3. Join a support group: Support groups of many kinds – including online support groups where the participants never meet in person, and perhaps do not even know each other’s identities – can provide the crucial social support that helps us recover after a trauma, or to endure an ongoing ordeal such as living with cancer or HIV/AIDS, or raising a child with special needs.
Let’s focus on the tip #3 for your team projects:
• Question #2: Identify a support group for the specific challenge that you signed up and provide information about it (make sure you cite the resource in the APA format).
For example, although I sometimes find their information somewhat not so reliable, there is a website called “Patients Like Me
(Links to an external site.)
” where you can become virtually connected with other people who are diagnosed with the same illness as yours, such as Cancer.
Resilience Factor 6: Role Models
Southwick and Charney (2018) introduce the following principles to learn from role models (p. 172):
1. Observe the skill in a variety of settings. You will need to observe the skill numerous times.
2. Break the skill into simple segments: if you want to use modeling to learn a complex skill, it helps to subdivide the complex skill into simple natural segments and then focus on one segment at a time. If, on the other hand, you try to learn the entire complex skill (e.g., putting a golf ball, or trying to become more resilient) without breaking it into segments, you will likely be bombarded with too much information, will make many errors, and will have great difficulty mastering that skill. Breaking the skill into simple segments will take time and concentration.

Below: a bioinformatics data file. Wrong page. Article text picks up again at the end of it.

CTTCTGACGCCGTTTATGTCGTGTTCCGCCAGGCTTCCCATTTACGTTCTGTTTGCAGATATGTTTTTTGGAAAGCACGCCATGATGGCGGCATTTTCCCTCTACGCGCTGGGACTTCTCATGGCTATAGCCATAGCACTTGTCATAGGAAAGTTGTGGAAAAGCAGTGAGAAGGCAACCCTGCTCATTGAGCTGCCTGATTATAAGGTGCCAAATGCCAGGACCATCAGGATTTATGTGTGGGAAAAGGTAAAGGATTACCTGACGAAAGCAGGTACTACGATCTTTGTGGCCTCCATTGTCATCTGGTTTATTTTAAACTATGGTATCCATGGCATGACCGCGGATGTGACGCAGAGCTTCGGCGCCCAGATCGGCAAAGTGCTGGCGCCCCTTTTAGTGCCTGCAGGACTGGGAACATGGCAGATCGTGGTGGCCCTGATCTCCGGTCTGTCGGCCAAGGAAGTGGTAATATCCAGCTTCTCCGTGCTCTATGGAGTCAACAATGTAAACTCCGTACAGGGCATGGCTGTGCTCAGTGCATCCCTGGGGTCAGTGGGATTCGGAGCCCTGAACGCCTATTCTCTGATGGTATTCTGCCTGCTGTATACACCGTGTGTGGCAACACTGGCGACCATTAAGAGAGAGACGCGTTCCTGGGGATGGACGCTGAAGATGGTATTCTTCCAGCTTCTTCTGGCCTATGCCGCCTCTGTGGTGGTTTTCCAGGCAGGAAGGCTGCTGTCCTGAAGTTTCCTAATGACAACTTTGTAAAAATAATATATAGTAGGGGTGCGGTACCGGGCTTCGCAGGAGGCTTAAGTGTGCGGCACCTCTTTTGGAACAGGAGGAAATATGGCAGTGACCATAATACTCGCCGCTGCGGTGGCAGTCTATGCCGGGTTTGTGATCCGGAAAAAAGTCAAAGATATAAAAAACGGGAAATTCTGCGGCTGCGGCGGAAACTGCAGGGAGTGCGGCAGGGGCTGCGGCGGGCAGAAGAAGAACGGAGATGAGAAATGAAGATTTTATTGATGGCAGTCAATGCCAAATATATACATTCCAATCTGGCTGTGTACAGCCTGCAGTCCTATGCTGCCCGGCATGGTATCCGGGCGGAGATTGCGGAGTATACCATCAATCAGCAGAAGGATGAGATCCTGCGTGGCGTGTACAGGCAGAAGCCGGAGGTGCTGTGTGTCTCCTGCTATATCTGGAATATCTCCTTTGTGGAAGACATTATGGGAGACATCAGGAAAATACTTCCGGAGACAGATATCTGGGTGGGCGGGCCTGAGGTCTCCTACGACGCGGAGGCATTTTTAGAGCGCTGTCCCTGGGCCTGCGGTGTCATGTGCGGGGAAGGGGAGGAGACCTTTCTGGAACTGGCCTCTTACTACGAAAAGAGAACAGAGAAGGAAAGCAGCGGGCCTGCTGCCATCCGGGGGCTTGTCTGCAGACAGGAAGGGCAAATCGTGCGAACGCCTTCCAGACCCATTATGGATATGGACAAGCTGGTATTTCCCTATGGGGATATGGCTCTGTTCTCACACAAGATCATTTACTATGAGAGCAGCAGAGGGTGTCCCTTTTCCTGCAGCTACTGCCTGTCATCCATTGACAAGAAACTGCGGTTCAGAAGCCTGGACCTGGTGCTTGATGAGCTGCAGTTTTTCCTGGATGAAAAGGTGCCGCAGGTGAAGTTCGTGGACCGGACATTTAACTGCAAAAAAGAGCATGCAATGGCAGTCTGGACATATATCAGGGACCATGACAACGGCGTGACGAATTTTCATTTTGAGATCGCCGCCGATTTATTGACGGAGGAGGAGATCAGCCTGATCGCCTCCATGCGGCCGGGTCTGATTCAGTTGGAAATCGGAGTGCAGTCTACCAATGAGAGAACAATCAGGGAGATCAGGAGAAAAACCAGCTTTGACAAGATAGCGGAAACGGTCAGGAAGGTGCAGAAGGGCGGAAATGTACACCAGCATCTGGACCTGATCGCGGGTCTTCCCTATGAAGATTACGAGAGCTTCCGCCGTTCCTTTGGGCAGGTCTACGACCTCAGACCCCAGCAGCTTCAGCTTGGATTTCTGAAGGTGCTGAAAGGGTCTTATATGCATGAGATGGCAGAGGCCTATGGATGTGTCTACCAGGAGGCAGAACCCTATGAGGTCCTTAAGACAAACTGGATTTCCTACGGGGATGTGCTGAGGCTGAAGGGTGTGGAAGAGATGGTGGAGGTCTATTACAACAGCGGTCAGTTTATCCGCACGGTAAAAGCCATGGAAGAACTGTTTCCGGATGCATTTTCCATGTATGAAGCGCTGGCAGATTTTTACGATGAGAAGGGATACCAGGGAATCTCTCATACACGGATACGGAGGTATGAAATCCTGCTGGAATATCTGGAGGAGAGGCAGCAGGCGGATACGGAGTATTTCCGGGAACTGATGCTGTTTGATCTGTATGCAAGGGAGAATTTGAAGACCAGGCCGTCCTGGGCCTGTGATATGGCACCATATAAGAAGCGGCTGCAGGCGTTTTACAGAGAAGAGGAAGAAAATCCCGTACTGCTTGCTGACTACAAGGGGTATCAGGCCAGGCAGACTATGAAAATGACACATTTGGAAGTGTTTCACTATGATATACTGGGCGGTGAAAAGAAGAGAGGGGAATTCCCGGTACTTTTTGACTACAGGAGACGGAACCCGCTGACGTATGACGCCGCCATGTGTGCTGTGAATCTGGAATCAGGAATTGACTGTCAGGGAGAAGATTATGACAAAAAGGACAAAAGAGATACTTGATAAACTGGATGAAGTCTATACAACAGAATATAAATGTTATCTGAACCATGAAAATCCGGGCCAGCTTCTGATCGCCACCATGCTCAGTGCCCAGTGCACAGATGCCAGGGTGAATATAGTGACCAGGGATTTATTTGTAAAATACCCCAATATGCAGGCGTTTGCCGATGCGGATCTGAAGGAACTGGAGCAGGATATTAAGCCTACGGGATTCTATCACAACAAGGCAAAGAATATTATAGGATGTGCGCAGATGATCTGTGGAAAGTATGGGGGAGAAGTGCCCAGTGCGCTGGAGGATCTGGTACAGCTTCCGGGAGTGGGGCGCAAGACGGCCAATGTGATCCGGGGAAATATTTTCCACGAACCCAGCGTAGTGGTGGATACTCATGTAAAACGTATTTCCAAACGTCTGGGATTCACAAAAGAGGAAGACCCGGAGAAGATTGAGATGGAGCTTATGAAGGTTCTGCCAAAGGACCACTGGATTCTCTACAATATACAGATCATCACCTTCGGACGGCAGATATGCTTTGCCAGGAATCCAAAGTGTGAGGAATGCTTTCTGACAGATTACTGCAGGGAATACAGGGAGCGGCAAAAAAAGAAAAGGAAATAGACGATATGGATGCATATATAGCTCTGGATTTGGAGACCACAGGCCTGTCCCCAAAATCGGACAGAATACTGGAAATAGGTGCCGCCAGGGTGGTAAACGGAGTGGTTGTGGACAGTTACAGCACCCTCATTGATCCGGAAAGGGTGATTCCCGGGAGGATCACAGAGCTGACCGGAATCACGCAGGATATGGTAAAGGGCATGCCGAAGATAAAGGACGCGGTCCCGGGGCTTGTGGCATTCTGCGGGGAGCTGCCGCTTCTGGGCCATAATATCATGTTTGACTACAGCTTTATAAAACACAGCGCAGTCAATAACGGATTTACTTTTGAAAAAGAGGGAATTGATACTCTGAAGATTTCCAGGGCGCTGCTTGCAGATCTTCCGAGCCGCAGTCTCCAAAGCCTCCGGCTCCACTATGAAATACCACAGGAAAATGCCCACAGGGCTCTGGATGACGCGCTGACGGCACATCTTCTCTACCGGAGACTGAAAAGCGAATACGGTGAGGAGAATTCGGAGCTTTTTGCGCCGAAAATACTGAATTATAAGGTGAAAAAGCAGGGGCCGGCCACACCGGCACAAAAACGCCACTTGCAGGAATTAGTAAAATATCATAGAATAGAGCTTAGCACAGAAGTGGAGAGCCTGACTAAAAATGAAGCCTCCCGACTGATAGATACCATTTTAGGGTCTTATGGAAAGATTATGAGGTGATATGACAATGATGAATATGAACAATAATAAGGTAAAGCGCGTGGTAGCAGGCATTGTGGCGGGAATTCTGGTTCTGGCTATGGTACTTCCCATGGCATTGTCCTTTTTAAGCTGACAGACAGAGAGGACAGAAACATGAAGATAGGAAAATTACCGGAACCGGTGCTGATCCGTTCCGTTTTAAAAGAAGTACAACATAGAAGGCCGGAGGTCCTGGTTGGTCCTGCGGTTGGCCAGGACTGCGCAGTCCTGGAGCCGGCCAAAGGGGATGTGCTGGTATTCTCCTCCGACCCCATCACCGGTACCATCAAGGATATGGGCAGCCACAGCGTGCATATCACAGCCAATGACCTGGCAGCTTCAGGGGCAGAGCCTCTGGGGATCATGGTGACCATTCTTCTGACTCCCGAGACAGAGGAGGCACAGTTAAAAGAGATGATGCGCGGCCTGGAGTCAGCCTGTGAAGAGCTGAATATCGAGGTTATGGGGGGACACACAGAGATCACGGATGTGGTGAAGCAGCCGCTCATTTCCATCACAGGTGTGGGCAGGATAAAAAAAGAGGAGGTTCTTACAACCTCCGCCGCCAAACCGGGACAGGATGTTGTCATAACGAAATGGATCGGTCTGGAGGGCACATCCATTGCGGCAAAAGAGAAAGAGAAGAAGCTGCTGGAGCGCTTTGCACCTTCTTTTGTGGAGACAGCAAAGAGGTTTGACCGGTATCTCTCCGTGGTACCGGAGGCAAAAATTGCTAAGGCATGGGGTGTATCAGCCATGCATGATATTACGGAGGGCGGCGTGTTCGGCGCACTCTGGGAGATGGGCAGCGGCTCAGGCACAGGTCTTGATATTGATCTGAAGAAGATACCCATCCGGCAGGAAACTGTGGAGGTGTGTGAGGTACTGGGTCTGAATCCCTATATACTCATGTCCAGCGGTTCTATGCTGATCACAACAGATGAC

3. Transform the simple natural segments into rules designed to guide behavior in differing situations.
4. Practice: you will find it helpful to practice in between observations. You may do this by imagining that you possess a particular attitude, personality style, or behavior that resembles that of your role model, or by actually enacting the desired attitude, style, or behavior in your own life. Both forms of practice appear to be effective, although real-life enactment is eventually required for successful imitation.
5. Obtain feedback: whenever possible, ask an expert, or someone with a trained eye, to point out similarities and differences in your behavior and the behavior that you are attempting to emulate. This expert can then recommend steps to correct deviations from the model.
To do so, we’d have to identify a role model first… so let’s focus on this.
• Question #3 Identify a role model who has experienced the specific challenge that you signed up and demonstrated resilience, and describe the story (make sure to cite the resource in APA format).
You may identify an author of a book, blog, website, TED talk, or maybe a movie about a person, etc. For example, here is a TED talk by Megan Washington, titled Why I live in mortal dread of public speaking
(Links to an external site.)
. Her story about how she has overcome her stutter with singing is quite inspiring!
Watch the ted below will help for this question
WHY LIVE IN MORTAL DREAD OF PUBLIC SPEAKING